As with all On Assignment posts, I cherry pick those which I find personally interesting – for two reasons. Firstly, if you show work you don’t like, then there’s always a risk of being associated with it and asked to replicate it in future: this is obviously not a good idea if you want to photograph in your own style and subject matter. Personally, I find that when the assignment is open, it’s much easier to a) go far overboard in delivery and scope, and b) risk diluting one’s own style because you want to ‘cover everything’ – both commercial and creative bases. This is undoubtedly a gain from the client’s standpoint, but can often result in a little creative confusion in practice. Curation, as always, is key.
Whilst most of the post processing was accomplished with Workflow III – I did have to do some blending on the merged-time image, and quite a bit of retouching to remove bits of the building which weren’t complete (i.e. residents’ units with bare wires prior to installation of lights; notices on glass; dirt and paint smears, etc.) – this from Intermediate PS. What tends to surprise most people is that architectural and interior work requires just as much – if not more – retouching than product. The simple reasons is that I can spend quite a bit of time cleaning the product before shooting it – but there’s absolutely no way to do this with a building; especially not one that’s in the process of being handed over to tenants/ purchasers and undergoing defect rectification.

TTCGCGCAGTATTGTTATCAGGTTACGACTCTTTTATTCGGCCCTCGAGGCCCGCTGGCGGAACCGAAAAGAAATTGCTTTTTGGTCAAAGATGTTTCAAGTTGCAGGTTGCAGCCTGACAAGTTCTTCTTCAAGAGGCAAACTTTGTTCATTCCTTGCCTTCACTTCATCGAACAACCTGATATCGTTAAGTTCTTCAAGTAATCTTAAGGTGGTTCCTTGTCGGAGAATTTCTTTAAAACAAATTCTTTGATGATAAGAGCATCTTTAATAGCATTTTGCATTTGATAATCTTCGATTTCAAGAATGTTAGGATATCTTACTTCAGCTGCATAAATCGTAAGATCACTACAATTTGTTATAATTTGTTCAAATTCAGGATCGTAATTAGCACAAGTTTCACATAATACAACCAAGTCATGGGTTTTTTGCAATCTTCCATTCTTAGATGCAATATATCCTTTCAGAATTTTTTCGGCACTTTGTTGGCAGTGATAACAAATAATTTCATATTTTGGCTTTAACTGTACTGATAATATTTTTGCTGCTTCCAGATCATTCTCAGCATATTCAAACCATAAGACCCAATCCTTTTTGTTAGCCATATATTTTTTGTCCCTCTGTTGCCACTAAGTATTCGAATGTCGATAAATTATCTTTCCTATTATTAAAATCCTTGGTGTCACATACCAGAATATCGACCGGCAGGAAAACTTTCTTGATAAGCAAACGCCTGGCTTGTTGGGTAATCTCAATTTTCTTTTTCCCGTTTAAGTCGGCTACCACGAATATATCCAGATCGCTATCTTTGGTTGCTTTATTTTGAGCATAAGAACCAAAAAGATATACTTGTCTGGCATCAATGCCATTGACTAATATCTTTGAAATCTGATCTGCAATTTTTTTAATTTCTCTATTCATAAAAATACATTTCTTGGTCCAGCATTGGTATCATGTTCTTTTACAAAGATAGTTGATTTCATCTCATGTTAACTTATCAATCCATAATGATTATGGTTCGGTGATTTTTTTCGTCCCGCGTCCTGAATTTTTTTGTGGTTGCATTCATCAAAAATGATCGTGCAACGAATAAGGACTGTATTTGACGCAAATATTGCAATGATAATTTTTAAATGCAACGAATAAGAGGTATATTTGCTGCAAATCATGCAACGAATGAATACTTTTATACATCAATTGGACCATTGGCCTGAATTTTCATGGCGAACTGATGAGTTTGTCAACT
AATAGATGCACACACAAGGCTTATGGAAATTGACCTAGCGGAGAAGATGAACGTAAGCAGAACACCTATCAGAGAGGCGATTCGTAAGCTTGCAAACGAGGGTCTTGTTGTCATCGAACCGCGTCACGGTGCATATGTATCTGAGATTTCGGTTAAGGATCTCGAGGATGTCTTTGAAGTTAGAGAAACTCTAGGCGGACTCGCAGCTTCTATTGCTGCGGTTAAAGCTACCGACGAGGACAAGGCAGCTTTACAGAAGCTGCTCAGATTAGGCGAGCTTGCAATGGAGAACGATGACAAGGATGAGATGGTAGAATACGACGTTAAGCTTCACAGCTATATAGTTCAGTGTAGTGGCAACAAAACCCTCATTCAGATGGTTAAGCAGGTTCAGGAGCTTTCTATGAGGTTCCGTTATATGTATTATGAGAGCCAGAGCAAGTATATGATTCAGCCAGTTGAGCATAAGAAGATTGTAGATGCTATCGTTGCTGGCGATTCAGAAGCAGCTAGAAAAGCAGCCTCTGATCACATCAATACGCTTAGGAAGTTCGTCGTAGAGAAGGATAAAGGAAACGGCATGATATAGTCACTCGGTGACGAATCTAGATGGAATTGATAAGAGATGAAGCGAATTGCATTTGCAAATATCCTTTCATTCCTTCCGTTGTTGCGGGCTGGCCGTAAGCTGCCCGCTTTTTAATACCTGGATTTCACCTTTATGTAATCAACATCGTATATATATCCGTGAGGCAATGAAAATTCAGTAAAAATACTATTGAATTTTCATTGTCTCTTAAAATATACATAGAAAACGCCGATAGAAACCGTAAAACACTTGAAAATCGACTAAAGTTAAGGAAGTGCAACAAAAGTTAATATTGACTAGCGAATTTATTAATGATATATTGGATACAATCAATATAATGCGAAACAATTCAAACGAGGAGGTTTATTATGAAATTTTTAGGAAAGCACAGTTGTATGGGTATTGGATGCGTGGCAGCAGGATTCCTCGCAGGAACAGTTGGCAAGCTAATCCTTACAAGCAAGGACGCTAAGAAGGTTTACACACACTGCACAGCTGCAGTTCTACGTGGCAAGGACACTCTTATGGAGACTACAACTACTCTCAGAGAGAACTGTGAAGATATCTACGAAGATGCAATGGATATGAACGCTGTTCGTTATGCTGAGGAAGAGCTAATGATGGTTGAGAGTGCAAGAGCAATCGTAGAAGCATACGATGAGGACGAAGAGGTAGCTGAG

The assignment was shot with a mix of hardware – my usual Hasselblad H5D-50c and the 35-90mm and 24mm when on-site or in places where I had setup time; otherwise, the Nikon D810, 24-120/4 VR and 24/3.5 PCE when I had to run and gun. There was quite a bit of the latter – I had to get creative with vantage points for this building, including a friend’s apartment; a rooftop garden; through the windscreen of the elevated train**; from a hospital carpark; a restaurant bathroom window; a highway divider; and out of the window of my own car (I had to stay in position for about four hours by the side of a busy road for the ‘blended time’ image). A lot of these locations required both speed, stealth and reach, meaning the Hasselblad was unfortunately out of the equation.
**I must have ridden it between the two bracketing stations close to a dozen times for both weather and composition variation, since the building is only really in optimal framing for about five seconds at most – between size and noise abatement barriers on either side of the tracks, or dirty train glass, or people standing in your way…
All in all – this landed up being both one of the most productive architectural assignments I’ve shot, as well as one of the fastest; I suppose that’s what happens when the stars align… MT
More info on Hasselblad cameras and lenses can be found here.